EU chief says ‘next days decisive’ in Brexit talks
British and European negotiators have made progress towards agreeing fair trade rules but are still far apart on access to fishing, EU chief Ursula von der Leyen said yesterday.
“The next days are going to be decisive,” the president of the European Commission told the European Parliament, as intense talks on a post-Brexit trade deal continued nearby in Brussels.
“The good news is that we have found a way forward on most issues,” she said, adding that she and EU negotiator Michel Barnier can now see a “narrow path to an agreement”.
“But this is now a case of us being so close, and yet being so far away from each other, because two issues still remain outstanding, you know them: a level playing field and the fisheries.”
Von der Leyen said that Barnier and his UK counterpart David Frost had made progress towards resolving rules for state aid to businesses and that the ways the deal will be governed “by now are largely being resolved.”
But she was pessimistic on fish. Britain is insisting that when it leaves the EU single market at the end of the year it will resume full control over access to its waters.
EU member states are holding out to preserve quotas for their crews fishing in UK waters and they want a long-term arrangement to provide stability.
Britain has so far only offered reduced access and annual quota renegotiations.
“On fisheries, the discussion is still very difficult,” von der Leyen said. “We do not question the UK sovereignty on its own waters, but we asked for predictability and stability for our fishermen and our fisherwomen,” she said.
“And in all honesty, I sometimes feel that we will not be able to resolve this question.”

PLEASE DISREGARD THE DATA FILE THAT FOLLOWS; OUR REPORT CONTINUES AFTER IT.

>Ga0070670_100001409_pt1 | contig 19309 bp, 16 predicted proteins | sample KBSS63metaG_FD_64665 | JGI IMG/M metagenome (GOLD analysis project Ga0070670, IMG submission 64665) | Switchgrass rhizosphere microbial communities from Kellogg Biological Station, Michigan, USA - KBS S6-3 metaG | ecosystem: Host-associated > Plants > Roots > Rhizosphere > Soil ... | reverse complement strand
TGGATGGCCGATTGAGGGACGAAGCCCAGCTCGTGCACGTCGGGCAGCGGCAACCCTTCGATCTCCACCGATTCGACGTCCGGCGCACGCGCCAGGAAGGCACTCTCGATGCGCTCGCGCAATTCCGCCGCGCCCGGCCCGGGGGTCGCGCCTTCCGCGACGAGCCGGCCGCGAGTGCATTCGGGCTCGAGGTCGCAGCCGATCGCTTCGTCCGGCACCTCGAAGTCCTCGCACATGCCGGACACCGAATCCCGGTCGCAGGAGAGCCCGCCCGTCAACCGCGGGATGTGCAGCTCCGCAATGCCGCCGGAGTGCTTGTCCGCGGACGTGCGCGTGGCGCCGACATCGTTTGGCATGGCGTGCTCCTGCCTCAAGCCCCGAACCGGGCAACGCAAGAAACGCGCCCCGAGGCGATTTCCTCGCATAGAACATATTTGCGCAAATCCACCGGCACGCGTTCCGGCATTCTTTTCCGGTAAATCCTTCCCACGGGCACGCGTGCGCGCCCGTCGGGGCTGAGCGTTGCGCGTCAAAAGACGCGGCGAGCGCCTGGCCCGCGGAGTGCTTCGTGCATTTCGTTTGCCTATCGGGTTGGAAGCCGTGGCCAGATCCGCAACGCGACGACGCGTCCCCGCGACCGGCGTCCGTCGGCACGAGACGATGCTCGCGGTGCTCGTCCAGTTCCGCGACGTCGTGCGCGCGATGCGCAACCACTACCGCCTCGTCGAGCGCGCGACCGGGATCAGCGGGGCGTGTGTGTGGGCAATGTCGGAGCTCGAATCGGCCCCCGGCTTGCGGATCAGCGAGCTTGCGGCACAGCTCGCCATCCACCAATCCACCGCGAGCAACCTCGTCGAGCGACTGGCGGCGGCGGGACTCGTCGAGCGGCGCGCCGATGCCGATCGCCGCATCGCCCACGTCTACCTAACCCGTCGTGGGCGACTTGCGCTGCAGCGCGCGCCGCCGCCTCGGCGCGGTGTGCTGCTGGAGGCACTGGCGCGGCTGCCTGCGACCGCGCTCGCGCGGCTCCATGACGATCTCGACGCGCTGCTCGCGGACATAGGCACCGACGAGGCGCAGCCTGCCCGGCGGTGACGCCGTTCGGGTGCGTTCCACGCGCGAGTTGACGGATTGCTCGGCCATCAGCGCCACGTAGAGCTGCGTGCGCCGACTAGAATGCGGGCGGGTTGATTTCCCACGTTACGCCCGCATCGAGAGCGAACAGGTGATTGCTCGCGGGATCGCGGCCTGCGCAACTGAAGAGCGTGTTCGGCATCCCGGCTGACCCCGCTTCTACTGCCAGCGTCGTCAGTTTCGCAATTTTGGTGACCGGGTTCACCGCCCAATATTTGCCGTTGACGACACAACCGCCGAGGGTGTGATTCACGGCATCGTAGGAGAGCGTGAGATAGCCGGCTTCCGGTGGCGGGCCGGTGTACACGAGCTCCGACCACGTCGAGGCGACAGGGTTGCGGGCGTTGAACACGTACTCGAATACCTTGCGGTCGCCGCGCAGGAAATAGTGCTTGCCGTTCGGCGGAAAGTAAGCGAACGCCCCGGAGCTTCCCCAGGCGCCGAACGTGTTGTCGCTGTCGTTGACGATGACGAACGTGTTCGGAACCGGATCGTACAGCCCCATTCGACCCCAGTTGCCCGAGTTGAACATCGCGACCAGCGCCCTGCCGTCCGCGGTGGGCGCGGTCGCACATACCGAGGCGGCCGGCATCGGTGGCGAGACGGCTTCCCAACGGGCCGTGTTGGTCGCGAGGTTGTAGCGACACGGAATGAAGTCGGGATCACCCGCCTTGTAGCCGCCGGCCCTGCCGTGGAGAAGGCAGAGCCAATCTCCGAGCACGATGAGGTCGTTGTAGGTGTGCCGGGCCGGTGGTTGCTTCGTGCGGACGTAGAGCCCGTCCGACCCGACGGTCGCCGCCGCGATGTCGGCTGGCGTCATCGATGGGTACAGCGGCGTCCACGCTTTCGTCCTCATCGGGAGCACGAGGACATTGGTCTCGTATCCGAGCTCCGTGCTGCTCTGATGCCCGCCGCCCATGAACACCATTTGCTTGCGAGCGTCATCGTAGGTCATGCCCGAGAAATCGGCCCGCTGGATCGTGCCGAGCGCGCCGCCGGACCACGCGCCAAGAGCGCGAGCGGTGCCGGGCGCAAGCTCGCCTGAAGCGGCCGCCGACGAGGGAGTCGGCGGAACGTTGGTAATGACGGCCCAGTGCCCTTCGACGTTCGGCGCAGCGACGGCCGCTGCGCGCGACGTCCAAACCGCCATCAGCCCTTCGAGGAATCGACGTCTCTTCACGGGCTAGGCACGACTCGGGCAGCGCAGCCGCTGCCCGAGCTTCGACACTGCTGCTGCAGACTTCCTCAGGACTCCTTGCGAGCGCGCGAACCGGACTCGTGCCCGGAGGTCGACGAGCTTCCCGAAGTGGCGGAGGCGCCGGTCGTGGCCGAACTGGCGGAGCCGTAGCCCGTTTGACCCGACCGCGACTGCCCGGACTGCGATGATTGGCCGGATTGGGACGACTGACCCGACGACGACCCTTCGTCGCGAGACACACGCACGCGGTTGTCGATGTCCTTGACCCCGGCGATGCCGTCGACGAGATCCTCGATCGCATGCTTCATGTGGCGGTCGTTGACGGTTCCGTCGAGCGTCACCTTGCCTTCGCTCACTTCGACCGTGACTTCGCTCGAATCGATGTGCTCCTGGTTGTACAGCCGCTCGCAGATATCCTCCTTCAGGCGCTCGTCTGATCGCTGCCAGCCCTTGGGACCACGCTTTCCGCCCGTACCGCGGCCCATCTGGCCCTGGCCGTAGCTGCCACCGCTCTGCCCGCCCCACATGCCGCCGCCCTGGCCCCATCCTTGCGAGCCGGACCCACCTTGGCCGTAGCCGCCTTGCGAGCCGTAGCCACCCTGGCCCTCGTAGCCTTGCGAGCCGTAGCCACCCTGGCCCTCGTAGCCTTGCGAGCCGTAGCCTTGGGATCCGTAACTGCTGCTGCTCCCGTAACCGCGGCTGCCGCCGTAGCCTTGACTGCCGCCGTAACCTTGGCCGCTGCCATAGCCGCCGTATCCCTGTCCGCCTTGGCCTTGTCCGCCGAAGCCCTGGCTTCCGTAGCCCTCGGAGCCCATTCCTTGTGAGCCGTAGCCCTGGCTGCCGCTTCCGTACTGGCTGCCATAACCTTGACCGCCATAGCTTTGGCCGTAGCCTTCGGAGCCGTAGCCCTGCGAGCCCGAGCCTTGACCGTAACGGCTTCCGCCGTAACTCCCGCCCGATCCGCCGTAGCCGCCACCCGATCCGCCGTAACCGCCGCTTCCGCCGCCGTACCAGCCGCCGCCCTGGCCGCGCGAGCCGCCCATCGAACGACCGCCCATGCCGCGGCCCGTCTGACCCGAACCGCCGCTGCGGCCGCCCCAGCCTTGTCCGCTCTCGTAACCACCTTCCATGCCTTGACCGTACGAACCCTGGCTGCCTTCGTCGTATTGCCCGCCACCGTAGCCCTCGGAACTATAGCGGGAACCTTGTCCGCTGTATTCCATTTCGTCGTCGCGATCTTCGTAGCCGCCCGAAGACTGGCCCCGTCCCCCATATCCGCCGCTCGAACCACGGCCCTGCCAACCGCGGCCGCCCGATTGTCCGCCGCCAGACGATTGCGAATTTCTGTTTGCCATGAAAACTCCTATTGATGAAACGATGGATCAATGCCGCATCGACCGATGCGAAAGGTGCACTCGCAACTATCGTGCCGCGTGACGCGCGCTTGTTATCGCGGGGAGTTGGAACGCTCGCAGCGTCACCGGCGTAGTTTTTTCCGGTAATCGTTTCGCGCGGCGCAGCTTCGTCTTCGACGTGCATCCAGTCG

The teams negotiating a deal on trade and other issues between the UK and the EU have been given more time to reach an agreement.
After a phone call between Boris Johnson and the European Commission President Ursula von der Leyen, a joint statement said “despite the exhaustion after almost a year of negotiations, despite the fact that deadlines have been missed over and over, we think it is responsible at this point to go the extra mile”.
They are leaving it very late though - the UK/EU transition period (during which rules and trade have stayed the same) ends on December 31.
Although there is only a “narrow” gap between Britain and the EU on a Brexit trade deal fishing remains the biggest obstacle.
Even though fishing makes up only a tiny part of the economy on both sides, it was central to the Leave campaign that won the Brexit referendum in the UK in 2016.
It’s also an important issue in several EU countries - such as France.The EU is pushing for maximum access for its boats to continue operating in UK waters, where they currently catch about £600 million (Sh90.57 billion) worth of fish every year.
The UK wants most of that business back, and says it will prioritise its own boats after 1 January when it will become an independent coastal state, outside the EU’s Common Fisheries Policy (CFP).
So, the dispute is not just about access, but also about a bigger share of the fishing quota for the UK fleet - not just where you can fish, but what you can catch.
There’s also been disagreement about the length of a potential status quo period before new measures come into full force.
The EU wants it to last for up to 10 years, the UK says it should be considerably shorter.
But if there is no agreement on access to fishing waters, the UK won’t get full access to the EU market, without tariffs or taxes, to sell its fish there.
Last year, around three quarters of UK fish exports went to the EU. – Agencies